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Where I Belong

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It was a dramatic year for Arinze Eze – in love, work, even family – and our cameras were with him for the entire journey.

Raised in Nigeria but born in Canada, Arinze Eze has always struggled to find a place of belonging. At age 21, nearly two decades after leaving Canada, he returned to his birthplace, an unfamiliar, snow-laden country. It was one of the coldest winters on record, and the people Arinze’s family had arranged for him to stay with turned him away at the door. His education as an engineer was meaningless in Canada, and he was unable to find the lucrative job that was supposed to help him send riches back to his family in Africa.

Nine years later, he seems settled as a Canadian; he has re-invented himself as a talented painter, musician and filmmaker, and has fallen in love with a beautiful, charming Canadian woman.

Arinze's family still doesn't know about Tina - even though the couple has been together five years - or of their son's career in the arts. He feels the best way to help them understand his choices is to show them his new life in person. He arranges for them to visit. Arinze and Tina busy themselves with preparations, excited and more than a little nervous. Pressure and stress weigh on the relationship, and as Arinze fights with authorities to get temporary visas for his parents, his relationship begins to crumble – right in front of the cameras.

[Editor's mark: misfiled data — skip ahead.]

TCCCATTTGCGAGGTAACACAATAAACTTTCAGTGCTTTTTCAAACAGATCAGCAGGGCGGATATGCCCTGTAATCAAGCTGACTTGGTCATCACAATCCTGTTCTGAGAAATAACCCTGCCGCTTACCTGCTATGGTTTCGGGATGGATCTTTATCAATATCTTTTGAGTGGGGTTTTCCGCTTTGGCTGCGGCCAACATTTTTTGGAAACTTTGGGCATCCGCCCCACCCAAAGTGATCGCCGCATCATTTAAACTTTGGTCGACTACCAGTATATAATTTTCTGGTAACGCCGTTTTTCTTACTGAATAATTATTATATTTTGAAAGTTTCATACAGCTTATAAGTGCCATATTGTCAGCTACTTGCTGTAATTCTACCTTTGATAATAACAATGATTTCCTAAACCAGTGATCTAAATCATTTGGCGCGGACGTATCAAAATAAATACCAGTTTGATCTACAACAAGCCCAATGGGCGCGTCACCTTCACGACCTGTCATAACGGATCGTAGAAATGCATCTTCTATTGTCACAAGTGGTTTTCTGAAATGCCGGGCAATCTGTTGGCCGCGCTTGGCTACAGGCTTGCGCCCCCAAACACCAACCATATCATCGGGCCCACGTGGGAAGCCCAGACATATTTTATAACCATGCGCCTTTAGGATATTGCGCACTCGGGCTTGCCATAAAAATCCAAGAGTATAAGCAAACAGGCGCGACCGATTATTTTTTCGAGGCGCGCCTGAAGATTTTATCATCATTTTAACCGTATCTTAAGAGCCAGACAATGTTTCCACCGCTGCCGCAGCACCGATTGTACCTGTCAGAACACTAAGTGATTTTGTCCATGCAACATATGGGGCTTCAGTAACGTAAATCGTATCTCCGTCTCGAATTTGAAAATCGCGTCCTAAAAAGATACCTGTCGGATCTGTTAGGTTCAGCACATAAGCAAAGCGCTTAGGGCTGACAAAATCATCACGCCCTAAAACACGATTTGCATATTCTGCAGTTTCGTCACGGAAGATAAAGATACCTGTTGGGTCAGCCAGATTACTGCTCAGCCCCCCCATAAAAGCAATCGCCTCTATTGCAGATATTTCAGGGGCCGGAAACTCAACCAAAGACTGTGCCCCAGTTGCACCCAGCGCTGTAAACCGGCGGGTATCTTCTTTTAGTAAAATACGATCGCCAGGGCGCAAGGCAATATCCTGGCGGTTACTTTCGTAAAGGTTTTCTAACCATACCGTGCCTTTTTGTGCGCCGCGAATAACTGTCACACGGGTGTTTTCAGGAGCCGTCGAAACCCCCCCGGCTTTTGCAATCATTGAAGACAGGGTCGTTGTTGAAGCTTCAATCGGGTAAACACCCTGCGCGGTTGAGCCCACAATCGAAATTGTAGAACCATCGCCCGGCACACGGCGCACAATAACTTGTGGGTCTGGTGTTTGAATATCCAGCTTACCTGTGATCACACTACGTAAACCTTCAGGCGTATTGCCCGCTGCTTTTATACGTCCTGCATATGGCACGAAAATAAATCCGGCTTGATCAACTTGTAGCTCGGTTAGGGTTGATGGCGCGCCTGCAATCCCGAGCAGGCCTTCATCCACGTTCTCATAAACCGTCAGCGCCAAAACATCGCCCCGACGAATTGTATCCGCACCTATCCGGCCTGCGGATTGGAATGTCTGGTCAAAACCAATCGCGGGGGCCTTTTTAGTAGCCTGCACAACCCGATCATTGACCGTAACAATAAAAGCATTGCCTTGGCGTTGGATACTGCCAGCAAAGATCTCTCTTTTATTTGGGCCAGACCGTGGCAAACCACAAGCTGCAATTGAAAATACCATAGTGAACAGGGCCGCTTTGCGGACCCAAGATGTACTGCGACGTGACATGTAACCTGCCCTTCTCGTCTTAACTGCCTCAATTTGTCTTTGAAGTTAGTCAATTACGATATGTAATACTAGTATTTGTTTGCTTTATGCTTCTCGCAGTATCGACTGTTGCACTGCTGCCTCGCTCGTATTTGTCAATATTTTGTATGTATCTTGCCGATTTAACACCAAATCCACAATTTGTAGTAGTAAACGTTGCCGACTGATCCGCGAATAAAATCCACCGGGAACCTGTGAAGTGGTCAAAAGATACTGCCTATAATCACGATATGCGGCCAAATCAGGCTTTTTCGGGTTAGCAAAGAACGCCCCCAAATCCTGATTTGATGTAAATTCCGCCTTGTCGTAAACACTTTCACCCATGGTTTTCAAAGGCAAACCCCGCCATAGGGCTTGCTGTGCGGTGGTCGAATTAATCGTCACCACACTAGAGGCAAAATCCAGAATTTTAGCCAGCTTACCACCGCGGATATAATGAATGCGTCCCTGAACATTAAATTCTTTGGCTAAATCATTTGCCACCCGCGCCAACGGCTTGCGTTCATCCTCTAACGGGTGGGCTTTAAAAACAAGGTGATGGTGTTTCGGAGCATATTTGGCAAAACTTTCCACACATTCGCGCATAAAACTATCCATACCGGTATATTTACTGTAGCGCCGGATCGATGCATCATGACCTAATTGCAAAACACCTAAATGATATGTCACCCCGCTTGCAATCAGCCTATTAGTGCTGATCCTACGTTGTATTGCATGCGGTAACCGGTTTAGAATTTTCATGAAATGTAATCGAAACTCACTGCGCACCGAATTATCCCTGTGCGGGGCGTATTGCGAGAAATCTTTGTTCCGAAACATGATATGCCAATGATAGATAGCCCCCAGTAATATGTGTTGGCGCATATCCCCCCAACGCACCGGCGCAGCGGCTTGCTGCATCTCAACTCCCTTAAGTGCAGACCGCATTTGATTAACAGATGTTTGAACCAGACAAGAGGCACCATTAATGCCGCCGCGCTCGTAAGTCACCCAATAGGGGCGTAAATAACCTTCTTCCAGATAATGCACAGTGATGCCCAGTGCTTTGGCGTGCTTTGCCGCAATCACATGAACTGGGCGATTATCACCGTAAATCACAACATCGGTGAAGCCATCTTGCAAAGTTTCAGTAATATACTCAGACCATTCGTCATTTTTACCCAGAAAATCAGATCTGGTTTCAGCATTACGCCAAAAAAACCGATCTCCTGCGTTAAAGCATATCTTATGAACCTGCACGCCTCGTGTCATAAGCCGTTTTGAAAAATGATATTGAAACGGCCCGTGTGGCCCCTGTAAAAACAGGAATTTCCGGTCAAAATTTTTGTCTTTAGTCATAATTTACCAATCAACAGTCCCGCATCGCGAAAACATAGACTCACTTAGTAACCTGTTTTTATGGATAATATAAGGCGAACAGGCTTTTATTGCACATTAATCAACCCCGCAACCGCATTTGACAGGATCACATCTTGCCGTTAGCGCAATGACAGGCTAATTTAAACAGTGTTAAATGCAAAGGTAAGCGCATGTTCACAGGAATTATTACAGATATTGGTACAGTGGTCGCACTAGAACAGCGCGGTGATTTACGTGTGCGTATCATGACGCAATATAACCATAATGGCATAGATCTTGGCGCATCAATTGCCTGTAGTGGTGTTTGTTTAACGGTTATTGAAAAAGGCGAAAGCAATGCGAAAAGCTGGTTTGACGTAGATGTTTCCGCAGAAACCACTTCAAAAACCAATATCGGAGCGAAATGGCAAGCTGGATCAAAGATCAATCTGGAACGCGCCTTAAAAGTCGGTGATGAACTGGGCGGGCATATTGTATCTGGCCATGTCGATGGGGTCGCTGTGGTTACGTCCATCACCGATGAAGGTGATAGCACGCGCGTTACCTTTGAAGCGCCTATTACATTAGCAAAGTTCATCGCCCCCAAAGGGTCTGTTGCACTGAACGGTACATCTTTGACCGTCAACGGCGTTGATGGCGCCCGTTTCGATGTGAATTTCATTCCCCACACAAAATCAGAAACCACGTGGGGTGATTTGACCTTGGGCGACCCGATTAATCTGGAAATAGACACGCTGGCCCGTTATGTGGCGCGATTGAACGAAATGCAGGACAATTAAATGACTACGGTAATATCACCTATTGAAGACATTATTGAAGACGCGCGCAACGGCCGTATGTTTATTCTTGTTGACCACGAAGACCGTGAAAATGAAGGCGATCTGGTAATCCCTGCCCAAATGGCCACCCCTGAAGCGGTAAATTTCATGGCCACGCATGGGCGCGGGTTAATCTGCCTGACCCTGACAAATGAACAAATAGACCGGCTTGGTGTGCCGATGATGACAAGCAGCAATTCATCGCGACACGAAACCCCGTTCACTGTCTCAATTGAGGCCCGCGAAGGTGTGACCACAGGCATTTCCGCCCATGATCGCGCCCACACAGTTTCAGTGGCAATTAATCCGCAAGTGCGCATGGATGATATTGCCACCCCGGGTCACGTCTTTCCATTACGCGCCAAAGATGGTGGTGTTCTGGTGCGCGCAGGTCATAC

Awkwardly negotiating the world of his parents’ traditions and the demands of his relationship, Arinze searches for a middle ground. But when his born-again Christian mother and Jewish girlfriend find a common bond in their love for Arinze, he begins to see that maybe there is a way for him to belong to both worlds.

Where I Belong was produced as part of the Reel Diversity Competition for emerging filmmakers of colour. Reel Diversity is a National Film Board of Canada initiative in partnership with CBC Newsworld.






2007, 45 min 47 s

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